Any acrylic esters may be used in the monomeric units of the second sequence. Generally, those acrylic esters have a linear or branched structure, containing from 4 to 17 carbon atoms, and preferably from 4 to 10 carbon atoms. Examples of such acrylic esters include methyl methacrylate, ethyl methacrylate, butyl acrylate, ethylhexyl acrylate, methyl acrylate, ethyl acrylate, isopropyl acrylate, butylmethacrylate and hexylmethacrylate; however, methyl methacrylate is preferred.

The chain lengths of the first and second sequences are not critical. Generally the average molecular weight of the first sequence is between 20,000 and 1,000,000 preferably between 10,000 and 500,000, and more preferably between 25,000 and 200,000. The average molecular weight of the second sequence is generally between 200 and 1,000,000, preferably between 5,000 and 500,000, and more preferably between 25,000 and 200,000. The length of the chain of the intermediate sequence may also vary between wide limits. However, there is no particular advantage in using a long intermediate sequence, and therefore its molecular weight is generally lower than 10,000, and preferably lower than 1,000.

In each of the first and second sequences respectively, the monomeric units may be different, but they are preferably identical. The block copolymers of the present invention have generally a linear structure.

The present invention is also concerned with a process for making the above described block copolymers. The process includes three successive steps to anionically polymerize a first sequence of conjugated dienes or vinyl substituted aromatic hydrocarbons other than alpha-methylstyrene, a second sequence of acrylic esters, and an intermediate sequence of alpha-methylstyrene.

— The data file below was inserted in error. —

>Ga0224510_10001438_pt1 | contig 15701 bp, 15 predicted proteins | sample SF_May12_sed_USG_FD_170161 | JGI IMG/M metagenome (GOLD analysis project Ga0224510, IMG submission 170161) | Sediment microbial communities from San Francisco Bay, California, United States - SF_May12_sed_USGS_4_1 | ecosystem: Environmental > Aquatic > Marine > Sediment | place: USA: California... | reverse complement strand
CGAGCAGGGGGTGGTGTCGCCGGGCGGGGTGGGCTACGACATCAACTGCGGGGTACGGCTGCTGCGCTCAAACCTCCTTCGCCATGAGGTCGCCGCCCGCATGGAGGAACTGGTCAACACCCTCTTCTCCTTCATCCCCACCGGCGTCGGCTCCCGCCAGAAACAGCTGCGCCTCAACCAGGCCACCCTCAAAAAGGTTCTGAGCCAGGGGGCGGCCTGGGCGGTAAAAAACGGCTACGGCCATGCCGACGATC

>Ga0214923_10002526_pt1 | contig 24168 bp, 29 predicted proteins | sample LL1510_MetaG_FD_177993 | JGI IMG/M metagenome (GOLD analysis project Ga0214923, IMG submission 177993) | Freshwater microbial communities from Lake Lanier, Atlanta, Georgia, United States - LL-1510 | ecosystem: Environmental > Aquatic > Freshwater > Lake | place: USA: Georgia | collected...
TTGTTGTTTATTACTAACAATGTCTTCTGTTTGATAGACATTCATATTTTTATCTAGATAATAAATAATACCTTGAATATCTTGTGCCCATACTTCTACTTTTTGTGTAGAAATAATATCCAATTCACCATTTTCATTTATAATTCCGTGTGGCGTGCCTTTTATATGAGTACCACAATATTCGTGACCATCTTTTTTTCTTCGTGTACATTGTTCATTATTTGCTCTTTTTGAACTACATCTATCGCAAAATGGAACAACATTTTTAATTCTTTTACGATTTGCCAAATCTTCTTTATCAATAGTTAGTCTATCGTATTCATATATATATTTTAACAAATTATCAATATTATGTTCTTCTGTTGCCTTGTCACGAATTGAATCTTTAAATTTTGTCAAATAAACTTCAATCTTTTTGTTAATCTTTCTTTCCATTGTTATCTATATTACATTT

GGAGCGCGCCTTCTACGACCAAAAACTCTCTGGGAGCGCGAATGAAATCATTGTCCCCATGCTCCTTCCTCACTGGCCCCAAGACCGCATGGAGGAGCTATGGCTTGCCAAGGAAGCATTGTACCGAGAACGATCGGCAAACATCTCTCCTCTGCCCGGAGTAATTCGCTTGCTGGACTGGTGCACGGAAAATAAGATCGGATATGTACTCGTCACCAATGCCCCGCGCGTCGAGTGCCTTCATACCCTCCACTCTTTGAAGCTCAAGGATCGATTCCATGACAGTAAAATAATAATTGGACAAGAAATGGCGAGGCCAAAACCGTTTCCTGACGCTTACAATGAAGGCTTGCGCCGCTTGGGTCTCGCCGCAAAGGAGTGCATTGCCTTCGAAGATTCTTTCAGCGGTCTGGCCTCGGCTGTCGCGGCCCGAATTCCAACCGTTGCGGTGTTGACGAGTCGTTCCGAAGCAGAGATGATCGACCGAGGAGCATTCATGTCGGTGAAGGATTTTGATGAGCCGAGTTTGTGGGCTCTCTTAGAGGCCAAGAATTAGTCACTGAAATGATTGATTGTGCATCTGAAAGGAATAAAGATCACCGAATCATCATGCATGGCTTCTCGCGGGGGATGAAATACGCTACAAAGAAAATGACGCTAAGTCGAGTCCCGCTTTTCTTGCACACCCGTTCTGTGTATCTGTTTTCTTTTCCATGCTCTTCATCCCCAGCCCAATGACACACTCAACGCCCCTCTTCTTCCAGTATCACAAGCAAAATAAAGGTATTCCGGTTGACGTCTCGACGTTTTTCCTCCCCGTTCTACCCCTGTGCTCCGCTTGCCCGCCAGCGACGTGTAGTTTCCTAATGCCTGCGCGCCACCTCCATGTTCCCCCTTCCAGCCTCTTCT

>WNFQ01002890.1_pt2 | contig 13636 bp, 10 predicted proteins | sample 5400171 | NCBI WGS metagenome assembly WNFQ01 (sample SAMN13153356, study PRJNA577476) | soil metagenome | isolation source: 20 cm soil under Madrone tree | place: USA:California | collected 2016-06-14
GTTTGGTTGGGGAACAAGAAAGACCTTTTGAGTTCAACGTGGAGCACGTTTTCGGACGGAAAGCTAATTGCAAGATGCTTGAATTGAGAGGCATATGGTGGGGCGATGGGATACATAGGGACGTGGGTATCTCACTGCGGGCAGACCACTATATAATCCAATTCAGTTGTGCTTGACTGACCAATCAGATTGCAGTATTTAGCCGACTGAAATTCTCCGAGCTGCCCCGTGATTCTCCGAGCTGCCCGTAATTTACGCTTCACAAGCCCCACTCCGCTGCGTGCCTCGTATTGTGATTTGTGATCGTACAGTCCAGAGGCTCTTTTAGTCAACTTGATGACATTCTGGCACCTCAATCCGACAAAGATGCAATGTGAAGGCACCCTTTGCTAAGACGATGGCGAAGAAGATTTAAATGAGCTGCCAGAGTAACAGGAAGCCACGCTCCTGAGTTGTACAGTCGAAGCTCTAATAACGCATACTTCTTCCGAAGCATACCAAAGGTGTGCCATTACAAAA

The operating conditions which are used in the anionic polymerization process of the invention are those usually employed in the art for this type of polymerization. The initiator may be selected from the initiators usually employed in anionic polymerization processes. Generally these are organometallic compounds derived from alkali metals, the organic radicals of which are aryl, alkyl, cycloalkyl or arylalkyl radicals which contain from 1 to 12, and preferalby from 4 to 10 carbon atoms; however, among these cited compounds, the organolithium compounds are preferred. Examples of such preferred initiators include, butyllithium, lithium naphthalene, ethyllithium, hexyllithium, styrenelithium, and cyclopentyllithium. The amount of initiator used, based on the amount of monomer used to form the first sequence, may vary within wide limits, and depends on the nature of initiator and the type of monomer; generally, however, between about 0.1 and about 100 millimoles of initiator per hundred grams of monomer is a desirable amount.